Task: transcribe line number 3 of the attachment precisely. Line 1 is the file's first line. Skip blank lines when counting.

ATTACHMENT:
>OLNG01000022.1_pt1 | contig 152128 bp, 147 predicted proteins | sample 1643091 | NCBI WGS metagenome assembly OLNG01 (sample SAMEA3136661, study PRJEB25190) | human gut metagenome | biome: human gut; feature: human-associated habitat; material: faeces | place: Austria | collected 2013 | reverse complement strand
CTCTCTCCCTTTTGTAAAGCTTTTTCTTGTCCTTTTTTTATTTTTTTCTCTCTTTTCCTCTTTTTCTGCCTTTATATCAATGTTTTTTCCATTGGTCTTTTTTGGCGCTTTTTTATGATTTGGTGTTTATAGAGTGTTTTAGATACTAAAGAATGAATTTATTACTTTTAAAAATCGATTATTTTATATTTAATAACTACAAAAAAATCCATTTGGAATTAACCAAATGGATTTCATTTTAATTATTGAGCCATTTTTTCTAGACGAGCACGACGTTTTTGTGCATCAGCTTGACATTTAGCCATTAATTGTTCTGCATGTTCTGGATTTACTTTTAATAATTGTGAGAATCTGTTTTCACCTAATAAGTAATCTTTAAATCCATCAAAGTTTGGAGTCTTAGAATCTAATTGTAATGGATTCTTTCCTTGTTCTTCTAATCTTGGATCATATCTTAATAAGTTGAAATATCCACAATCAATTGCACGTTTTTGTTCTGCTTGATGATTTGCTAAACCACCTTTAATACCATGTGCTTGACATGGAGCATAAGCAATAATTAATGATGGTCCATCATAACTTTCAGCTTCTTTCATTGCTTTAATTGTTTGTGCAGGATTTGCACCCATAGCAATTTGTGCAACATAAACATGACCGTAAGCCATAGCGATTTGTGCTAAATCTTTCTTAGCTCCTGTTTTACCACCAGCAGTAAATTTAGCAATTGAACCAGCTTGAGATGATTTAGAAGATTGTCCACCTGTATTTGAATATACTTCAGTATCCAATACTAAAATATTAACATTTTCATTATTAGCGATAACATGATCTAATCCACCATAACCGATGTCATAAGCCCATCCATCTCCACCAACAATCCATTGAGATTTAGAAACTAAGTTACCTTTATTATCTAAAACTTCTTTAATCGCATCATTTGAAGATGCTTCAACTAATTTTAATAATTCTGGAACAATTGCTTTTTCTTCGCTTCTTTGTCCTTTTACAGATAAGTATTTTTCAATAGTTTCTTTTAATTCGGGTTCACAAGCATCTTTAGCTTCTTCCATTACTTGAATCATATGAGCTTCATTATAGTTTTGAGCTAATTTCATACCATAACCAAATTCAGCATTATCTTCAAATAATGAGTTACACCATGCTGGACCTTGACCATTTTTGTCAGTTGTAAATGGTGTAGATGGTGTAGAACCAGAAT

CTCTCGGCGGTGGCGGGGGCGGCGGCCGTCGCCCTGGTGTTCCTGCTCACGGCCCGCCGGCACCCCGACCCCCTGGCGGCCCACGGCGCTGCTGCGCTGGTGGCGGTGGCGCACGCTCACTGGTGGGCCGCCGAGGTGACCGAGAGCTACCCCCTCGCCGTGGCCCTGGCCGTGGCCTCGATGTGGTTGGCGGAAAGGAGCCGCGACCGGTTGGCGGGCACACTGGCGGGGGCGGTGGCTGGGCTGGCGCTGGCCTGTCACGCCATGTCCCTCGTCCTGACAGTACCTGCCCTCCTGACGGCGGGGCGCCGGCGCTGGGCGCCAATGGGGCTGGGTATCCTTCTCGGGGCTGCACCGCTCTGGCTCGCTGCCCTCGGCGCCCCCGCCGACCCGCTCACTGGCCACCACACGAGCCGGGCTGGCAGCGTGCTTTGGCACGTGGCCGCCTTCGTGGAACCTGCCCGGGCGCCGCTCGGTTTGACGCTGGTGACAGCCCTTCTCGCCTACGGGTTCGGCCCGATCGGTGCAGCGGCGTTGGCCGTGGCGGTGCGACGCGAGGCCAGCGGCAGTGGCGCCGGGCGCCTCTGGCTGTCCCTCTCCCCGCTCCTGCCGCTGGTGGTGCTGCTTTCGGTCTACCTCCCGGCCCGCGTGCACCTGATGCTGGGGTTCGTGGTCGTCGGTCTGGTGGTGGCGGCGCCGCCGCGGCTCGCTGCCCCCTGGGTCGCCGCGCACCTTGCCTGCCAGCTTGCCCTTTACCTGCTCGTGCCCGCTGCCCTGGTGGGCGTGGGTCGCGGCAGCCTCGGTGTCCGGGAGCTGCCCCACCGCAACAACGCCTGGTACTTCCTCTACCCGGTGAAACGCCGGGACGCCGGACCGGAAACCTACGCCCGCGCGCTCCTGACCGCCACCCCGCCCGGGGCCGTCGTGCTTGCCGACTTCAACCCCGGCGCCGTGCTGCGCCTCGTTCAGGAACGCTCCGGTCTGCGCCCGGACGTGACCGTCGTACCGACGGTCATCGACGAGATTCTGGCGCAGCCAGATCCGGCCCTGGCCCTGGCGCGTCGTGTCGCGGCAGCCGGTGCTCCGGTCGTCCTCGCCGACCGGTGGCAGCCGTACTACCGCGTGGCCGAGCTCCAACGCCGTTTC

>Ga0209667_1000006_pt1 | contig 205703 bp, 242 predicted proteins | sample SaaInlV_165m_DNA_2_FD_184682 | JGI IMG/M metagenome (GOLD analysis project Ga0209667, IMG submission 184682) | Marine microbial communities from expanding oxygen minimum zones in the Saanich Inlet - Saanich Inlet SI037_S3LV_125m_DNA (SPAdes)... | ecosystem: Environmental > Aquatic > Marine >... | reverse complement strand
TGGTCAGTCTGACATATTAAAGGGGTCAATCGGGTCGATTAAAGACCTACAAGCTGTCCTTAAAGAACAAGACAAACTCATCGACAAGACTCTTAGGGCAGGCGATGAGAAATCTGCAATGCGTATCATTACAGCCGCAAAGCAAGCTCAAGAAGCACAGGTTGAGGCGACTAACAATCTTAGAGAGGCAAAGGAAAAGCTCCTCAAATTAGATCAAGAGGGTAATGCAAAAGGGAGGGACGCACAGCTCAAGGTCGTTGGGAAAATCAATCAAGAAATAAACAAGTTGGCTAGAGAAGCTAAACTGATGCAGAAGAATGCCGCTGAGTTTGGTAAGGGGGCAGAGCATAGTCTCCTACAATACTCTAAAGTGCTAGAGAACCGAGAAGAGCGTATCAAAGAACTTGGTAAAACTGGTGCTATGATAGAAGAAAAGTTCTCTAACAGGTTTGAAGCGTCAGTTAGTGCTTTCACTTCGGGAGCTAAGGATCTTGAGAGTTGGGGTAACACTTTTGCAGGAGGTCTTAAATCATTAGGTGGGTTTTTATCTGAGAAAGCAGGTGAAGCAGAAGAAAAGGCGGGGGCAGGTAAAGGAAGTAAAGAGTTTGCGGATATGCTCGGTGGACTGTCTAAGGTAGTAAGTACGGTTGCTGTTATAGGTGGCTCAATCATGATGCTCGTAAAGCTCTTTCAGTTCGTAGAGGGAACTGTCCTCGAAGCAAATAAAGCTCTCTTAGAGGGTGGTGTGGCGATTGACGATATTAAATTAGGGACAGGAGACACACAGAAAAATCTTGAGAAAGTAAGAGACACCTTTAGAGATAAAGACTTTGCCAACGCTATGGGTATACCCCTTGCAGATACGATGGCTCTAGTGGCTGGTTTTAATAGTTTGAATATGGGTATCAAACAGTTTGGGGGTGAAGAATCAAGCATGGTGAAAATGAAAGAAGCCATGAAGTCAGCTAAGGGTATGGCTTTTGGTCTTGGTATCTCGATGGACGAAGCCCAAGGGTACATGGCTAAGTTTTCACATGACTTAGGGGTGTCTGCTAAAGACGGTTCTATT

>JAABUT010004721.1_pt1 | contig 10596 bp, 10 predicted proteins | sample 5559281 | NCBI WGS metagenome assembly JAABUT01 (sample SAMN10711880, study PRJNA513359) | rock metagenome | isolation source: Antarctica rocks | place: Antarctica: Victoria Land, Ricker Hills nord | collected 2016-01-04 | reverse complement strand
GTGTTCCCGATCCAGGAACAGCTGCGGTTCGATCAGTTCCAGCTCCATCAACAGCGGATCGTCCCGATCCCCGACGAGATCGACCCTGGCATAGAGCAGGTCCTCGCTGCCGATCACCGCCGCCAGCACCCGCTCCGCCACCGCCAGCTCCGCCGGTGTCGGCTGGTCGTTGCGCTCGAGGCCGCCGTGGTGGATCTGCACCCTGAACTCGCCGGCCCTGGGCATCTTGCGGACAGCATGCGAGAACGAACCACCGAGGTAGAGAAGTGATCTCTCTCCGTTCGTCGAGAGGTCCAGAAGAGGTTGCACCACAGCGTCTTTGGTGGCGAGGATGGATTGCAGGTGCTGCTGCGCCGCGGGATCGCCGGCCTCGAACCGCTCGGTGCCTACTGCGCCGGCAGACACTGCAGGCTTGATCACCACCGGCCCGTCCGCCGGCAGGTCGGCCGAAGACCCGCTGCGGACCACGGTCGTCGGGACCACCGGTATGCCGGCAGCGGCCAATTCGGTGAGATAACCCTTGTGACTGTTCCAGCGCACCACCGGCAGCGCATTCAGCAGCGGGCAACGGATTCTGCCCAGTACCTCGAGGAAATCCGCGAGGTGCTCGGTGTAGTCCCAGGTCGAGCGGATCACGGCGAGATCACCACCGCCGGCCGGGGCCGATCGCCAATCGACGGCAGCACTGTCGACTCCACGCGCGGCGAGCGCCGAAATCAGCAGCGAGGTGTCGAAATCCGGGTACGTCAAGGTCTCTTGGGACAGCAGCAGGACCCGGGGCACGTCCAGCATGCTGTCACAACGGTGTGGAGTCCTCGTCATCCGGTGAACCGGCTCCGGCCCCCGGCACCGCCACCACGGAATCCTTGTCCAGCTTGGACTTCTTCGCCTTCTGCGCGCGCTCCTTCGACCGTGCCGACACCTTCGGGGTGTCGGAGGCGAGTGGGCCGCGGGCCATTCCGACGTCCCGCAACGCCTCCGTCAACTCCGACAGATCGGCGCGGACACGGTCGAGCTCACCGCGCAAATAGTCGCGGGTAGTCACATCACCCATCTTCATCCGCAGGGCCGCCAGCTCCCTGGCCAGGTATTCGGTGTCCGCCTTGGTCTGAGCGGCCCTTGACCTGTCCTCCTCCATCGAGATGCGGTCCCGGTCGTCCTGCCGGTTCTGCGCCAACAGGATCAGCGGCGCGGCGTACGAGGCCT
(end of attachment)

CTCTCGGCGGTGGCGGGGGCGGCGGCCGTCGCCCTGGTGTTCCTGCTCACGGCCCGCCGGCACCCCGACCCCCTGGCGGCCCACGGCGCTGCTGCGCTGGTGGCGGTGGCGCACGCTCACTGGTGGGCCGCCGAGGTGACCGAGAGCTACCCCCTCGCCGTGGCCCTGGCCGTGGCCTCGATGTGGTTGGCGGAAAGGAGCCGCGACCGGTTGGCGGGCACACTGGCGGGGGCGGTGGCTGGGCTGGCGCTGGCCTGTCACGCCATGTCCCTCGTCCTGACAGTACCTGCCCTCCTGACGGCGGGGCGCCGGCGCTGGGCGCCAATGGGGCTGGGTATCCTTCTCGGGGCTGCACCGCTCTGGCTCGCTGCCCTCGGCGCCCCCGCCGACCCGCTCACTGGCCACCACACGAGCCGGGCTGGCAGCGTGCTTTGGCACGTGGCCGCCTTCGTGGAACCTGCCCGGGCGCCGCTCGGTTTGACGCTGGTGACAGCCCTTCTCGCCTACGGGTTCGGCCCGATCGGTGCAGCGGCGTTGGCCGTGGCGGTGCGACGCGAGGCCAGCGGCAGTGGCGCCGGGCGCCTCTGGCTGTCCCTCTCCCCGCTCCTGCCGCTGGTGGTGCTGCTTTCGGTCTACCTCCCGGCCCGCGTGCACCTGATGCTGGGGTTCGTGGTCGTCGGTCTGGTGGTGGCGGCGCCGCCGCGGCTCGCTGCCCCCTGGGTCGCCGCGCACCTTGCCTGCCAGCTTGCCCTTTACCTGCTCGTGCCCGCTGCCCTGGTGGGCGTGGGTCGCGGCAGCCTCGGTGTCCGGGAGCTGCCCCACCGCAACAACGCCTGGTACTTCCTCTACCCGGTGAAACGCCGGGACGCCGGACCGGAAACCTACGCCCGCGCGCTCCTGACCGCCACCCCGCCCGGGGCCGTCGTGCTTGCCGACTTCAACCCCGGCGCCGTGCTGCGCCTCGTTCAGGAACGCTCCGGTCTGCGCCCGGACGTGACCGTCGTACCGACGGTCATCGACGAGATTCTGGCGCAGCCAGATCCGGCCCTGGCCCTGGCGCGTCGTGTCGCGGCAGCCGGTGCTCCGGTCGTCCTCGCCGACCGGTGGCAGCCGTACTACCGCGTGGCCGAGCTCCAACGCCGTTTC